Criminal Defense of Immigrants
§ 23.5 C. Eligibility for Relief
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Firearms offenses are somewhat unusual in that while they may cause deportability, they do not trigger inadmissibility (assuming the offense is not a crime of moral turpitude or controlled substances offense). If the firearms offense is not an aggravated felony, the offense also does not bar relief as an aggravated felony. Because of this anomaly, non-aggravated felony, non-CMT firearms offenses will have the following unique effects on applications for relief:
(1) Adjustment of Status. Because firearms offenses do not trigger inadmissibility, a waiver is not required in making an application for adjustment of status.
(2) Cancellation for Lawful Permanent Residents. A firearms conviction does not disqualify a noncitizen from cancellation of removal for lawful permanent residents. Furthermore, the commission of a firearms offense does not stop the clock for purposes of accruing the seven-year period of continuous lawful residence required for cancellation, since to stop the clock an offense committed must be referred to in INA § 212(a)(2). Because firearms offenses do not trigger inadmissibility, they are not listed in INA § 212(a)(2).
(3) Good Moral Character.  A firearms conviction does not per se bar the noncitizen from showing Good Moral Character, but may do so if the conviction contributes to a bar based on sentence, such as the bar triggered by actually serving 180 or more days in custody or receiving a formal aggregate sentence of five years or more. This is true wherever Good Moral Character is required, including naturalization and voluntary departure.
(4) Waiver of Deportability under Former INA § 212(c). Because firearms offenses do trigger inadmissibility, they may not be waived under former INA § 212(c).
Firearms offenses may still trigger mandatory detention, bar judicial review, render non-LPR’s ineligible for cancellation of removal, bar asylum and withholding of removal as particularly serious crimes, and have other negative immigration consequences, both statutorily and as a matter of discretion.
 See § 24.2, infra.
 Matter of Rainford, 21 I. & N. Dec. 598 (BIA 1992).
 See § § 24.3-24.6, infra.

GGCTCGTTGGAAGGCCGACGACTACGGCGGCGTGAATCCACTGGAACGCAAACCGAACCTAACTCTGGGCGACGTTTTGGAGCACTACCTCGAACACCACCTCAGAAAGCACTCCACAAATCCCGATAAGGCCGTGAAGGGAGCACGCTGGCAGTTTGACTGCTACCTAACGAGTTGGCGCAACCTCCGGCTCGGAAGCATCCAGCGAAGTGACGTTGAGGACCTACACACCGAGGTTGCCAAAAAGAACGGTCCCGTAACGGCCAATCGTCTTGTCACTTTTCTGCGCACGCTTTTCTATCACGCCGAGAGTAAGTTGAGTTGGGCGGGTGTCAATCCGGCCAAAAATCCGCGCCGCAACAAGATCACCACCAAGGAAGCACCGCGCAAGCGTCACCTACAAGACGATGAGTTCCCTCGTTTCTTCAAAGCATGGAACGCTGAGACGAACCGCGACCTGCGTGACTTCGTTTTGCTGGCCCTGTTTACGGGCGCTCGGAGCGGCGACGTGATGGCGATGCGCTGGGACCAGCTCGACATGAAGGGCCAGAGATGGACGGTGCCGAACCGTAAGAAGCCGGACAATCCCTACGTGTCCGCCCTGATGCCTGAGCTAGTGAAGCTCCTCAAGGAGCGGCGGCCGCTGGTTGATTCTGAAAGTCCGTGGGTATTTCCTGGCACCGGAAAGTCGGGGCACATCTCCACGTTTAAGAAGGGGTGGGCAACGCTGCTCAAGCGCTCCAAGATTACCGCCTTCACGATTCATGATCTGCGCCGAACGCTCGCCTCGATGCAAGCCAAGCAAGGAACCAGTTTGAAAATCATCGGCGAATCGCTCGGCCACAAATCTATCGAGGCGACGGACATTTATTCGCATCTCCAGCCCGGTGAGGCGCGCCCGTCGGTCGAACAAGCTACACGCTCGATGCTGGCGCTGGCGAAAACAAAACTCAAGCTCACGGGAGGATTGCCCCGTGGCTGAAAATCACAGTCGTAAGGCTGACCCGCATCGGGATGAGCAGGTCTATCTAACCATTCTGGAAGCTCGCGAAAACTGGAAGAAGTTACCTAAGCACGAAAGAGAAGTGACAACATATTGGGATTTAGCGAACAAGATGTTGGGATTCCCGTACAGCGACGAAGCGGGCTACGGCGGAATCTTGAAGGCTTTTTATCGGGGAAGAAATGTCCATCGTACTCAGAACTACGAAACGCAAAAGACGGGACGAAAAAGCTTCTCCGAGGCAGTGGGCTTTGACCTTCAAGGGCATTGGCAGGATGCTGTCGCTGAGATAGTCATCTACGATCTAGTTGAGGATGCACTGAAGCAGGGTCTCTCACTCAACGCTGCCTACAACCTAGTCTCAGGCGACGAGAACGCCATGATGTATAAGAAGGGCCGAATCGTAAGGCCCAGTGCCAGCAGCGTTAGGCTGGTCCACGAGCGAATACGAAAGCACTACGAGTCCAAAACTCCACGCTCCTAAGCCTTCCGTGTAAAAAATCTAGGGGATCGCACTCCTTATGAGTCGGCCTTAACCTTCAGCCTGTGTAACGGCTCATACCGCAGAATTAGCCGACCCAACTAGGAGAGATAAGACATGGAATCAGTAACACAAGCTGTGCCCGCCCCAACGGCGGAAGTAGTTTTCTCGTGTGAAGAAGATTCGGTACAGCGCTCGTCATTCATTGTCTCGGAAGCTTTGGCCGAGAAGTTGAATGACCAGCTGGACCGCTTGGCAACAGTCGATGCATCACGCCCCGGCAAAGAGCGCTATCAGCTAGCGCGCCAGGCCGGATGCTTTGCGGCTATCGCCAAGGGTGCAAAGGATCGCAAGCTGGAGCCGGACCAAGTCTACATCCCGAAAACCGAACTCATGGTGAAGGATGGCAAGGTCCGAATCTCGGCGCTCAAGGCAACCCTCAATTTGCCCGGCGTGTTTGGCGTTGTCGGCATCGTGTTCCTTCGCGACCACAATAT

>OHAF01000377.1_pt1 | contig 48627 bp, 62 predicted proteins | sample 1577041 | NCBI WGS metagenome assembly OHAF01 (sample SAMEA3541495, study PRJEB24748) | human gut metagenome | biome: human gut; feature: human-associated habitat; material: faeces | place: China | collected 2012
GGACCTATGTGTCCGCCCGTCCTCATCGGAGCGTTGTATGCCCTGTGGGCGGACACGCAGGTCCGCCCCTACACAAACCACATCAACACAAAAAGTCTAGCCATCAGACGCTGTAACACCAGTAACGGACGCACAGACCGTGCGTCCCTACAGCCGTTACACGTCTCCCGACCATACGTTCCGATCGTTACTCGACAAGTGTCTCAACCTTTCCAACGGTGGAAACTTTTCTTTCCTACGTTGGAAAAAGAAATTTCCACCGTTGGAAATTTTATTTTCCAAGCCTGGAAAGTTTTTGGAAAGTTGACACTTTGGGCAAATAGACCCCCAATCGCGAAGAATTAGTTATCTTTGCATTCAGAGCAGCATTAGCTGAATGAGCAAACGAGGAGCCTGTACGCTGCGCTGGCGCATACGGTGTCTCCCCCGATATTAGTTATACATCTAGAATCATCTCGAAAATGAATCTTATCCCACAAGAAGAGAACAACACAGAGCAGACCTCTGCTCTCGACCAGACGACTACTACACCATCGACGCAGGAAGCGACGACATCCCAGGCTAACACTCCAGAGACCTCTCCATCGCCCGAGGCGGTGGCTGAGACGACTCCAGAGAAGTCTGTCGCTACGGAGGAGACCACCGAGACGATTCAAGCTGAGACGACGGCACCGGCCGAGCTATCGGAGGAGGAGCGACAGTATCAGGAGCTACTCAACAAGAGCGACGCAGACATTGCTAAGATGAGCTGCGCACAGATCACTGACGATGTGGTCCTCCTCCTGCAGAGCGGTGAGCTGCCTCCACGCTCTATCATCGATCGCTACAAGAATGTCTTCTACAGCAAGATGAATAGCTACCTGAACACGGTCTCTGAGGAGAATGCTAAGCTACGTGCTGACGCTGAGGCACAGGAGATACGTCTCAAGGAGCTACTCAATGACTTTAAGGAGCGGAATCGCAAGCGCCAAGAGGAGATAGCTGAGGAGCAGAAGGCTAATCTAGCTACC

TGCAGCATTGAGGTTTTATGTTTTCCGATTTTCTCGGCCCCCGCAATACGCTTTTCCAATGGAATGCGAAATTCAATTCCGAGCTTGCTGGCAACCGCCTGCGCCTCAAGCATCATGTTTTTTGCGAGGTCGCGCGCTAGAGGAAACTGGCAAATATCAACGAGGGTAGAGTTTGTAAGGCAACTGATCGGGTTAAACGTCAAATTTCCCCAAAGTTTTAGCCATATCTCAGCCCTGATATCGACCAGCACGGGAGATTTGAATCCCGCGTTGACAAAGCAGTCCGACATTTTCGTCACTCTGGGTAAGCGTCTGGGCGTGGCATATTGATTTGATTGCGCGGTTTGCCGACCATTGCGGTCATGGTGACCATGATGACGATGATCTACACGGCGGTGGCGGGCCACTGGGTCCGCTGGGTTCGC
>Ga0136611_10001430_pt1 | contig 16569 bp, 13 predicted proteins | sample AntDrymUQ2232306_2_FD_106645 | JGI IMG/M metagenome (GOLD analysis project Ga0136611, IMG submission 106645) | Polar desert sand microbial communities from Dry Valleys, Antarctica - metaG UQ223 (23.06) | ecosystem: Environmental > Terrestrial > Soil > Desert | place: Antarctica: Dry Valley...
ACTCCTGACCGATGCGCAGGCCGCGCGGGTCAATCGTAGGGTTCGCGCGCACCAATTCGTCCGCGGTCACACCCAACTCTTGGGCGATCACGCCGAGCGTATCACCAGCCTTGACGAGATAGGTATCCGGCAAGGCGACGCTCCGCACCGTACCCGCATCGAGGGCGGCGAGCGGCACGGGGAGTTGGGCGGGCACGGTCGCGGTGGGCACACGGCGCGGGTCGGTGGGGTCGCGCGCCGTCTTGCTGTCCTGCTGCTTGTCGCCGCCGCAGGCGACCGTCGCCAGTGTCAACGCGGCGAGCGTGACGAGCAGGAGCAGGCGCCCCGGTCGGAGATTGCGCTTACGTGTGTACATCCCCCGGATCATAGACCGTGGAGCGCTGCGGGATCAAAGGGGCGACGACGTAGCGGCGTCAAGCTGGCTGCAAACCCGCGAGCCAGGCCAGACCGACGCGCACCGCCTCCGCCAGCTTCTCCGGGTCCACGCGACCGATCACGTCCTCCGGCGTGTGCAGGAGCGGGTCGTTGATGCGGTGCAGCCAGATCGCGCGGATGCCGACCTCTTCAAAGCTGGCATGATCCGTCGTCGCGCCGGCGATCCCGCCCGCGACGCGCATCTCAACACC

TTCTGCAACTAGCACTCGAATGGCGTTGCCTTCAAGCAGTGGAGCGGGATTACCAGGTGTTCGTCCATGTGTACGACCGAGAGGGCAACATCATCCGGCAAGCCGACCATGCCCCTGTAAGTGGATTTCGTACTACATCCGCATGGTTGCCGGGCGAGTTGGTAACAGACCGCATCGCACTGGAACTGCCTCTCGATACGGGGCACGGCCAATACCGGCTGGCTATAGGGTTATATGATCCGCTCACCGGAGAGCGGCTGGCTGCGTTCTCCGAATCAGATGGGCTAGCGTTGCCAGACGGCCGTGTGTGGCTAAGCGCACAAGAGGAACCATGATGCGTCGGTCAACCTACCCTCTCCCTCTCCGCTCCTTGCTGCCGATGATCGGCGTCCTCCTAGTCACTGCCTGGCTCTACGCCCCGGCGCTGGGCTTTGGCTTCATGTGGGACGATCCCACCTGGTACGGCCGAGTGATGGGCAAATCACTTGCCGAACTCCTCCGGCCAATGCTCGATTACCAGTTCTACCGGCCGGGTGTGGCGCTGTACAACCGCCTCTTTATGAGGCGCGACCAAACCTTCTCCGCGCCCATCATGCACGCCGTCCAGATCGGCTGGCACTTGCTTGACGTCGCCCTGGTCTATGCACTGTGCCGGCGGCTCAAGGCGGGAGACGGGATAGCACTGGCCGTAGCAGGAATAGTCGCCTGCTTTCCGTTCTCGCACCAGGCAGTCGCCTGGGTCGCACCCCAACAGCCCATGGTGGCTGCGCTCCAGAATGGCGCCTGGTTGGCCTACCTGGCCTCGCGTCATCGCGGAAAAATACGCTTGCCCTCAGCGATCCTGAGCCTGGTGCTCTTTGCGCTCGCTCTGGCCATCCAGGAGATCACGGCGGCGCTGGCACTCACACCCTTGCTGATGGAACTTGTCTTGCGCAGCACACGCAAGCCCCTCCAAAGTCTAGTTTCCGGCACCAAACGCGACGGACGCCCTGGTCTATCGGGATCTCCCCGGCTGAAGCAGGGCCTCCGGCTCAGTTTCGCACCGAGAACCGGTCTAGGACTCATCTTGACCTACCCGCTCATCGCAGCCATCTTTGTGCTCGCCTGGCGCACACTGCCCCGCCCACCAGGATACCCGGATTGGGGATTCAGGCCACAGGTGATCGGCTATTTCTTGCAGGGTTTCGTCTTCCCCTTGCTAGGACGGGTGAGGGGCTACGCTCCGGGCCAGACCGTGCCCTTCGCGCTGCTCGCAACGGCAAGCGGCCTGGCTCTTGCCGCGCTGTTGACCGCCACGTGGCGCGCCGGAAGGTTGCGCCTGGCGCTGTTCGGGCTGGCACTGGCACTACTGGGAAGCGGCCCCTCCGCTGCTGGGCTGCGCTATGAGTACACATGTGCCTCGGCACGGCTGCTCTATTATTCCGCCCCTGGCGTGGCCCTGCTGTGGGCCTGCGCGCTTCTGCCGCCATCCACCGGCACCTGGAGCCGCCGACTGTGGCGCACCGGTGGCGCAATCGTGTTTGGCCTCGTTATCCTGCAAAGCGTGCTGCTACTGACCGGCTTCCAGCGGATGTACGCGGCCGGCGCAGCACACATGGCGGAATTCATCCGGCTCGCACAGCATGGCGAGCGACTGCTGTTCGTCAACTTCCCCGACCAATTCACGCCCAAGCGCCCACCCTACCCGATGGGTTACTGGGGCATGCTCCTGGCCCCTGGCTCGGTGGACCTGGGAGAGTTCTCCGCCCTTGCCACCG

Matter of Campos-Torres, 22 I. & N. Dec. 1289 (BIA 2000)
 See § 15.6, supra.
 See § 24.28, infra.
 See, e.g., Komarenko v. INS, 35 F.3d 432 (9th Cir. 1994) (equal protection does not require that assault with a firearm be amenable to INA § 212(c) relief, even though the INS could have charged the offense as a crime involving moral turpitude, which would be amenable to a waiver under § 212(c)); Cabasug v. INS, 847 F.2d 1321 (9th Cir. 1988) (firearm conviction not amenable to § 212(c) relief because there is no analogous exclusion ground); Matter of Montenegro,20 I. & N. Dec. 603 (BIA 1992); Matter of Granados, 16 I. & N. Dec. 726 (BIA 1979). Cf. Matter of Wadud, 19 I. & N. Dec. 182 (BIA 1984) (conviction of aiding and abetting a noncitizen to obtain a fraudulent visa not a ground of exclusion). See also Nadine Wettstein, Firearms Crimes and Sec. 212(c) Relief: Second Circuit Stays Deportation Pending Resolution of Open Questions, 1 Bender’s Immigration Bulletin 18 (Mar. 1996).
 INA § § 236(c)(1)(B) and (C); 8 U.S.C. § § 1226(c)(1)(B) and (C).
 INA § 242(a)(2)(C), 8 U.S.C. § 1252(a)(2)(C).
 See § 24.5, infra.
 Matter of LSJ, 21 I. & N. Dec. 973 (BIA 1997); see also Matter of YL, 23 I. & N. Dec. 270 (A.G. 2002) (finding that aggravated felonies involving narcotics trafficking are presumptively particularly serious crimes). See § § 24.18-24.21, 24.31, infra.
IMMIGRATION OFFENSES " ILLEGAL ALIEN IN POSSESSION OF FIREARM
United States v. Ramos-Cruz, 667 F.3d 487 (4th Cir. Jan. 19, 2012) (undocumented noncitizen who applied for, and was denied, TPS prior to being found in possession of a firearm could be convicted as a "alien illegally or unlawfully in the United States" in possession of a firearm; leaving open the question of whether an undocumented noncitizen with TPS pending could be convicted under the same statute).